Strawberries often bloom in Ontario before the last spring frost. Strawberry flowers are particularly susceptible to frost damage because the plant is low to the ground, and the blossoms open toward the sky. Straw mulch between the rows contributes to lower field temperatures, because it prevents the soil from warming very much during the day. There are three types of frost that can cause damage to strawberry plants: radiation frost, radiation freeze and advective freeze.
Symptoms vary with the stage of plant development, the actual temperature and the length of time damaging temperatures occur. Symptoms can include:
- Pistils in the center of blossoms turn black or brown.
- No fruit develops or misshapen fruit is produced.
- Tips and edges of new leaves may look water-soaked, and then turn brown and dry.
- Sometimes leaf tissue is damaged but not killed by frost; these leaves are misshapen, because the damaged tissue can not expand normally.
- Sometimes the lower leaf surface separates from the upper leaf surface, giving the leaf a crinkled appearance.
Often Confused with
Tarnished plant bug injury (Both tarnished plant bugs and frost damage can cause misshapen fruit. Although tarnished plant bug damage can be distinguished from poor pollination by the size of the seeds, it is not always possible to distinguish it from frost injury in this way. Consider the weather patterns, tarnished plant bug populations and the pattern of injury to distinguish these problems. Damage from frost will be more consistent than tarnished plant bug injury, and associated with a particular set of fruit (i.e. the primary fruit))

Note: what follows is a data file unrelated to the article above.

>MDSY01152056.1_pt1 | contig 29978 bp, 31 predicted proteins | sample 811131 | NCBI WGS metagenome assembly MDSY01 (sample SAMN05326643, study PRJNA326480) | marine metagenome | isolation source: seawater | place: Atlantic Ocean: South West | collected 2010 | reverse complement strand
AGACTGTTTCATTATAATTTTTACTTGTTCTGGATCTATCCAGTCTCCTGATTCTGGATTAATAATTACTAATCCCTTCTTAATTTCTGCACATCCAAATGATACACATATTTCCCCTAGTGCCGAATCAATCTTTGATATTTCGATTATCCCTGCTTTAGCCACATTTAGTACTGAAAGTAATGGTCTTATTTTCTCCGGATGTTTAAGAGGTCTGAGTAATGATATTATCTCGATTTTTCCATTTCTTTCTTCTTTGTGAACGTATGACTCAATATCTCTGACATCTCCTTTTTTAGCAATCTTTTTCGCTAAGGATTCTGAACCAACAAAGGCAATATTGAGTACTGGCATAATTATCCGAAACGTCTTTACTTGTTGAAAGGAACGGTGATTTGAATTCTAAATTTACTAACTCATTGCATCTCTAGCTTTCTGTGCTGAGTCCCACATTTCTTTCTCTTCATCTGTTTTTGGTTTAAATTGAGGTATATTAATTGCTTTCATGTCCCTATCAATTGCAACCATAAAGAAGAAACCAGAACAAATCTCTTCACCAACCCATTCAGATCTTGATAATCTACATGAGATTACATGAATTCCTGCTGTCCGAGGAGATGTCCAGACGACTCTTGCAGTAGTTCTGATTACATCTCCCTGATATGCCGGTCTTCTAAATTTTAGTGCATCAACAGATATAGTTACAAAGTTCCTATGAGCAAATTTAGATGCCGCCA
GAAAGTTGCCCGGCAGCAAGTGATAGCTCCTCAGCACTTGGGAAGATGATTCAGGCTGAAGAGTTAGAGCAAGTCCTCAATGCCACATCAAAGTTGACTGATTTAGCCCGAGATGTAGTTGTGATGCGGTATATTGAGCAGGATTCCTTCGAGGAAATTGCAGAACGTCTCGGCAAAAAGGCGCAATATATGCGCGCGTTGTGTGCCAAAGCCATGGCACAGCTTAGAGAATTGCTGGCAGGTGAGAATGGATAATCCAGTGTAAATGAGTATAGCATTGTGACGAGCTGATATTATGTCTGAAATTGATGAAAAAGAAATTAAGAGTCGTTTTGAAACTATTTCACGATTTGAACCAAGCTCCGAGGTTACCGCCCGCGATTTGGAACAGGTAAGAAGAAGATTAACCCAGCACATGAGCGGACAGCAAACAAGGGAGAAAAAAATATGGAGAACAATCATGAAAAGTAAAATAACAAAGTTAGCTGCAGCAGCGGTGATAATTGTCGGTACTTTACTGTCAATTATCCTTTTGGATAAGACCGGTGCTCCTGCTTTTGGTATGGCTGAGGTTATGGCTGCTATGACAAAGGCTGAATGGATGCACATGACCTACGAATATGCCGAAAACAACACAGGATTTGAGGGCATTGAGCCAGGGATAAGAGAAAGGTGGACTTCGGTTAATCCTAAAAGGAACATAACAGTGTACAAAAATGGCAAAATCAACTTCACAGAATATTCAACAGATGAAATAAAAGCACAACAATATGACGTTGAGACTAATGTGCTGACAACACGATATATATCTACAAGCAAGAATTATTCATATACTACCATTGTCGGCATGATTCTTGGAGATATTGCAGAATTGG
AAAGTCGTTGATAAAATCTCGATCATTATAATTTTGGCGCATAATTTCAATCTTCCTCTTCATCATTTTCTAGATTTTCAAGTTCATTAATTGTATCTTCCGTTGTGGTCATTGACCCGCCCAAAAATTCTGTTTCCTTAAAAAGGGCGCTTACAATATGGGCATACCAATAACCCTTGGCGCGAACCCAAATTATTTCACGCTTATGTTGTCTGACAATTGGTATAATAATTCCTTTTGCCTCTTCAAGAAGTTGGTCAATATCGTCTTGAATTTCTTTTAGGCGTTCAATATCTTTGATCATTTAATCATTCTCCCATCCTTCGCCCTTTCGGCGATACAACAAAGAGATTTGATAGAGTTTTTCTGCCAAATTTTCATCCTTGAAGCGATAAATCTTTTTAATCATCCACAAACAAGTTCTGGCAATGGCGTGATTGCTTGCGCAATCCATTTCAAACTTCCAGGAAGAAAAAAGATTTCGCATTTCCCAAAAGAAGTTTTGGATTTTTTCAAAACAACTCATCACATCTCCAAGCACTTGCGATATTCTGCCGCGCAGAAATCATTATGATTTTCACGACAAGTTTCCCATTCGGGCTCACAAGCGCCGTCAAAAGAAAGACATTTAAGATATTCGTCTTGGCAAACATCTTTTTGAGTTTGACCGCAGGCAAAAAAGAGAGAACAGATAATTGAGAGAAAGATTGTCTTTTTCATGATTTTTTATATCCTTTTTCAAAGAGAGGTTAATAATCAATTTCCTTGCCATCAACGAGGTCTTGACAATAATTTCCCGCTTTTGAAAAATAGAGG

Cyclamen mite damage (Misshapen leaves can sometimes be confused with cyclamen mite damage, however, with cyclamen mite damage new leaves are affected, while cold temperatures only affect certain leaves present at the time of the frost event. Identifying the presence of mites also helps to distinguish the two problems.)
Strawberry buds, blossoms and immature fruit can all be damaged by cold. The critical temperature for injury depends on several factors, including the variety, the stage of development and climatic conditions such as temperature, wind speed and duration of adverse conditions. Strawberry flowers are most sensitive to frost injury immediately before and during opening. At this stage, temperatures lower than -2°C (28°F) will cause injury. When flowers are in tight clusters in the crown, they will tolerate temperatures as low as -5.5°C (22°F). The critical temperature for plant tissue at which injury occurs is difficult to measure and varies from variety to variety.
- Growers use irrigation to prevent frost damage to plant tissue. As water freezes, it releases enough heat to protect the plants from frost damage. A thin film of water must be constantly freezing during the frost event. If ice is cloudy , rather than clear, not enough water was applied and frost damage can still occur.
- Frost injury usually occurs to primary flowers because these are the first to open. Primary flowers also produce the largest and most valuable fruit.
- Frost-damaged tissue is very susceptible to Botrytis grey mould. In this case, Botrytis is a problem for a few pickings, as the fruit from frost damaged bloom develops.